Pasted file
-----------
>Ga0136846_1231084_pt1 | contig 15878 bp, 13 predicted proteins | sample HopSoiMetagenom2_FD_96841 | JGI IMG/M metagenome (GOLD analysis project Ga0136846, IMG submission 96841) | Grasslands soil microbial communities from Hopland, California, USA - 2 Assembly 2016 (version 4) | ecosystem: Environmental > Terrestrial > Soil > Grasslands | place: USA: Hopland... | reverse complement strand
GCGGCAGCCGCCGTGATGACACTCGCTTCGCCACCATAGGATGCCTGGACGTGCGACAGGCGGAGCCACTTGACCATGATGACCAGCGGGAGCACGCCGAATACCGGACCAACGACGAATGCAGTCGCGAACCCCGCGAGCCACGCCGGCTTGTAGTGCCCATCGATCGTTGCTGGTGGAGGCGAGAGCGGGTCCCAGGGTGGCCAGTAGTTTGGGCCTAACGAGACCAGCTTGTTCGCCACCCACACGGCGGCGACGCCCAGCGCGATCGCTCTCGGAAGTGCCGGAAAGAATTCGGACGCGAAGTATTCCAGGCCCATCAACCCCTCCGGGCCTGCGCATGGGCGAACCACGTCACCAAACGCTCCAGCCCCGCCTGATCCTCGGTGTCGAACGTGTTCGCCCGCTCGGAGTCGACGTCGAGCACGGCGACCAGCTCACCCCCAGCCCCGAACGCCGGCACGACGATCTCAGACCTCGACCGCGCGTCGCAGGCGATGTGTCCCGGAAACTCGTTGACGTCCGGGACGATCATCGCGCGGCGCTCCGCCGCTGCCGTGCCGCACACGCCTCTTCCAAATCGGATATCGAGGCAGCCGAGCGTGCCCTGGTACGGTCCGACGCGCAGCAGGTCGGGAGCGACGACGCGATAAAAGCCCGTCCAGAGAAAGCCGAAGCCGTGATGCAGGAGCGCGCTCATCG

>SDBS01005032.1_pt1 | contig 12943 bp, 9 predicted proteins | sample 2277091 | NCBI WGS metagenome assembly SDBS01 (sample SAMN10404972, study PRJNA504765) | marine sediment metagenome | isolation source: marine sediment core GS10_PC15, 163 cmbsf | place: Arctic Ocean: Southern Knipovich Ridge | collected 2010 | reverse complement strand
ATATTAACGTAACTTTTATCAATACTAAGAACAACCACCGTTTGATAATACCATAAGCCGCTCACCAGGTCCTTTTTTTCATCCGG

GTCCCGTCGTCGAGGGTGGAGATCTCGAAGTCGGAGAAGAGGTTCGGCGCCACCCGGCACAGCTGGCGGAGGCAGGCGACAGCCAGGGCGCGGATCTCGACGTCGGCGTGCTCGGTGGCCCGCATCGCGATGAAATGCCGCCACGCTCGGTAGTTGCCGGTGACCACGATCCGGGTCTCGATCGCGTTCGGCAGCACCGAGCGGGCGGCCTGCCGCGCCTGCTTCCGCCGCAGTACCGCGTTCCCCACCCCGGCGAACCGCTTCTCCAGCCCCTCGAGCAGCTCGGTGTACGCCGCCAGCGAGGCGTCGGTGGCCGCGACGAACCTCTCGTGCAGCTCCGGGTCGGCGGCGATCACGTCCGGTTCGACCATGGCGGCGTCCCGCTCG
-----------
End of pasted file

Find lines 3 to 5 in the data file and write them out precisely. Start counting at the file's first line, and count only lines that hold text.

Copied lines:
>SDBS01005032.1_pt1 | contig 12943 bp, 9 predicted proteins | sample 2277091 | NCBI WGS metagenome assembly SDBS01 (sample SAMN10404972, study PRJNA504765) | marine sediment metagenome | isolation source: marine sediment core GS10_PC15, 163 cmbsf | place: Arctic Ocean: Southern Knipovich Ridge | collected 2010 | reverse complement strand
ATATTAACGTAACTTTTATCAATACTAAGAACAACCACCGTTTGATAATACCATAAGCCGCTCACCAGGTCCTTTTTTTCATCCGG

GTCCCGTCGTCGAGGGTGGAGATCTCGAAGTCGGAGAAGAGGTTCGGCGCCACCCGGCACAGCTGGCGGAGGCAGGCGACAGCCAGGGCGCGGATCTCGACGTCGGCGTGCTCGGTGGCCCGCATCGCGATGAAATGCCGCCACGCTCGGTAGTTGCCGGTGACCACGATCCGGGTCTCGATCGCGTTCGGCAGCACCGAGCGGGCGGCCTGCCGCGCCTGCTTCCGCCGCAGTACCGCGTTCCCCACCCCGGCGAACCGCTTCTCCAGCCCCTCGAGCAGCTCGGTGTACGCCGCCAGCGAGGCGTCGGTGGCCGCGACGAACCTCTCGTGCAGCTCCGGGTCGGCGGCGATCACGTCCGGTTCGACCATGGCGGCGTCCCGCTCG